The best part of reading is when you become so absorbed in a story, that you lose track of your surroundings. That is what happened to me while reading The Accidental Vampire. I was flying home and the stewardess had to ask me twice if I wanted something to drink. I had not even noticed that she was passing out refreshments. This might not seem too impressive, but the plane only had about 30 passengers, there was only one stewardess, and only one aisle for her to walk down. Usually, I am waiting for the cart to roll by, but this time I was too busy reading to notice.
For those unfamiliar with Lyndsay Sands’s Argeneau Vampires series, her vampires are not those found in traditional folklore. They are Immortals, descendents of the Atlantis, who are blessed/cursed with having nanotechnology controlling their bodies. The nanos require more blood in the body, thus the bodies developed vampire tendencies, which in turn developed the vampire mythology. In order to survive, the Immortals have set up rules to live by and have their own enforcers for those rules. Victor Argeneau is one of those enforcers and he is about to meet a newcomer who is breaking all the rules.
Elvi Black went to Mexico as a 60-something widow. After surviving a bus accident, she awoke looking 40 years younger, all because she had somehow turned into a vampire. Not knowing about the Immortals, she dealt with her situation by following traditional folklore. She ditched her bed for a coffin, drinks only blood, and ventures out only at night. Her best friend Mabel even asks her to get rid of a bat because Elvi seems to have some newfound communication skills with the species. Elvi misses her bed, her food and sunlight and really does not want to deal with bats.
Mabel and other friends are worried about Elvi. Realizing that they are slowly dieing off, and Elvi will be alone, they decide to find her a companion. They place an ad in the personals, seeking single male vampires. Six men show up, four of whom are real “vampires”, i.e., Immortals. Victor is among them.
Victor has been around forever, or maybe it just seems that way. He is fairly bored with his life. Elvi provides some mystery, intrigue and even some fun for him. He is surprised at how open she is about her condition. Every one in town knows about it. They even have blood drives on her behalf. Victor has trouble understanding this for his wife was burned to death by villagers back in the 1300s when she was thought to be a vampire. And he has the uneasy feeling that someone in Elvi’s village wants to put an end to her existence.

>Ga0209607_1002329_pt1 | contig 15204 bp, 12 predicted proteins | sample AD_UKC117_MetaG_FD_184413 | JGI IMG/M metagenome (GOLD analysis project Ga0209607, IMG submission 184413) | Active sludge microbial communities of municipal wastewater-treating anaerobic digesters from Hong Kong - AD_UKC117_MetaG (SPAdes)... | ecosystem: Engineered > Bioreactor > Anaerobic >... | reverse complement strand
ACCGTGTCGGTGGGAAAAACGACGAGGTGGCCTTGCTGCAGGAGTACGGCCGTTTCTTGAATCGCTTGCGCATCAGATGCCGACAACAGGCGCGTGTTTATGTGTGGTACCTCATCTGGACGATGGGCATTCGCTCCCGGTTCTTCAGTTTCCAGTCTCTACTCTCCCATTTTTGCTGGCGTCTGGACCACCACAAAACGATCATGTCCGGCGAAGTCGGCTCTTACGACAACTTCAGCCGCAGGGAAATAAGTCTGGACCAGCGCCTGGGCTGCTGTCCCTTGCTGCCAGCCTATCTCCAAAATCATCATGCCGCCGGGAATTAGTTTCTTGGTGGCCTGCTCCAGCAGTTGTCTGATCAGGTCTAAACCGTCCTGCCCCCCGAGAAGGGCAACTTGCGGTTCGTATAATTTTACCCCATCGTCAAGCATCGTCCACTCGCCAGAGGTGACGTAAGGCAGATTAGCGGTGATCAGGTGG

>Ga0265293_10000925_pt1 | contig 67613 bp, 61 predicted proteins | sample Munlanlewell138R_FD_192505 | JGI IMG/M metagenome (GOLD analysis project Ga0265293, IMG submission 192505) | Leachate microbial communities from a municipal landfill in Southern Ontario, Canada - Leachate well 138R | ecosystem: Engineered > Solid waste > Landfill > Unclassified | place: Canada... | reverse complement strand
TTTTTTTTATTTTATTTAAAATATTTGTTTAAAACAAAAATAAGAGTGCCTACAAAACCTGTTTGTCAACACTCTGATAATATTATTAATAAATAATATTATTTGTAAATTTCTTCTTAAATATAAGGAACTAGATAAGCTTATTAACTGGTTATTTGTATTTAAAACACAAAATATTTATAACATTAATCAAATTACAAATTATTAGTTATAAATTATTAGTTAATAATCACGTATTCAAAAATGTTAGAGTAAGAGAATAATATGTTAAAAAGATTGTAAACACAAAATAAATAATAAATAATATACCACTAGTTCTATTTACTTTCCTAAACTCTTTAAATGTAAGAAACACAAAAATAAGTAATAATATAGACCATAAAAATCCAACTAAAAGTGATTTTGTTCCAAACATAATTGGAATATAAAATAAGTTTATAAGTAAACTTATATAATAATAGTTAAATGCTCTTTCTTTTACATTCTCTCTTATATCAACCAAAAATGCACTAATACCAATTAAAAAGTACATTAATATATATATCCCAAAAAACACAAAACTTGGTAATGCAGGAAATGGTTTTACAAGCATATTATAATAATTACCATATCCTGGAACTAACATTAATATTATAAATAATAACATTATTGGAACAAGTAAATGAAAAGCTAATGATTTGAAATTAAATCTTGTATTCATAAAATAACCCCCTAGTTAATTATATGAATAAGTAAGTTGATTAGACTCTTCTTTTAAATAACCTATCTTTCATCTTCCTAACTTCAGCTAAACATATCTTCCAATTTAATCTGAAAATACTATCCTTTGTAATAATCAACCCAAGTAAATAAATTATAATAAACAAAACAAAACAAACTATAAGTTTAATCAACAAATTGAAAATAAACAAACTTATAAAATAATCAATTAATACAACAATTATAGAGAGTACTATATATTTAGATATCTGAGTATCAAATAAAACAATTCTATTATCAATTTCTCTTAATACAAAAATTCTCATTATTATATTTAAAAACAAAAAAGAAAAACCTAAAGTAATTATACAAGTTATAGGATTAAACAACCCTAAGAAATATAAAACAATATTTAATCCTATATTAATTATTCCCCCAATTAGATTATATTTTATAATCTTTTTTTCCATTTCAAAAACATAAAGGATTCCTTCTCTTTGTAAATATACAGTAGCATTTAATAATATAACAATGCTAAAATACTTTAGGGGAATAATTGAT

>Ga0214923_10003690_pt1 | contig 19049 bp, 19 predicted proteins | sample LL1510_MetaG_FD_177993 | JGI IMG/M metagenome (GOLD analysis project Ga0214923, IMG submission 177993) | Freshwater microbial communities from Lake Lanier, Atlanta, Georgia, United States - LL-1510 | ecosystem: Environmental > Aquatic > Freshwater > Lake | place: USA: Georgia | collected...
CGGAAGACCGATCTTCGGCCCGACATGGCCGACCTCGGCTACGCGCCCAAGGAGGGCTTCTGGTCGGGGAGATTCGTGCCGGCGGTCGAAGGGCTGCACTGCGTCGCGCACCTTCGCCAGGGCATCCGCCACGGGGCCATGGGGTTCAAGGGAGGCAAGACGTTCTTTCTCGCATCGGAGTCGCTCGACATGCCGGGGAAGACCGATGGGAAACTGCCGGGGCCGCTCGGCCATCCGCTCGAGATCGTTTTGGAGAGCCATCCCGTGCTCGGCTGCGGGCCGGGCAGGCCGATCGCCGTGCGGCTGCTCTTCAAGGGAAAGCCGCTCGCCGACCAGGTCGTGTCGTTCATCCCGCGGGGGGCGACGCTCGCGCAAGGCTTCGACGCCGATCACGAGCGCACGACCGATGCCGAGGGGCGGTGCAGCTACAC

Elvi has more faith in her neighbors. After living in Port Henry her whole life, she couldn't hide her new condition and is grateful that her neighbors stood by her and didn't ostracize her. They have known what she is for five years...why would anyone want to harm her now?
Lyndsay Sands puts more humor in The Accidental Vampire than I remember from earlier books in this series. When Elvi learns that she can eat real food, for instance, she makes a midnight dash to the grocery store for cheesecake, surrounded by her suitors. When she learns she can ditch the coffin, she rushes off to buy a mattress, again trailed by the men. And the revelation of the would-be killer is one of the funniest I have read in some time.
I have always enjoyed the lighter side of vampires. I giggle at vampires trying to create 100-proof sunscreen, chuckle at vampires who lisp when the fangs come out, and my favorite Dracula movie is Love At First Bite. Perhaps that is why I enjoyed this book so much. While most of Lyndsay Sands' series featured humorous elements, this is the first time she really played with the vampire lore rather her own mythology. I think she had fun doing so. I know I had fun reading it.
-- Carolyn Esau
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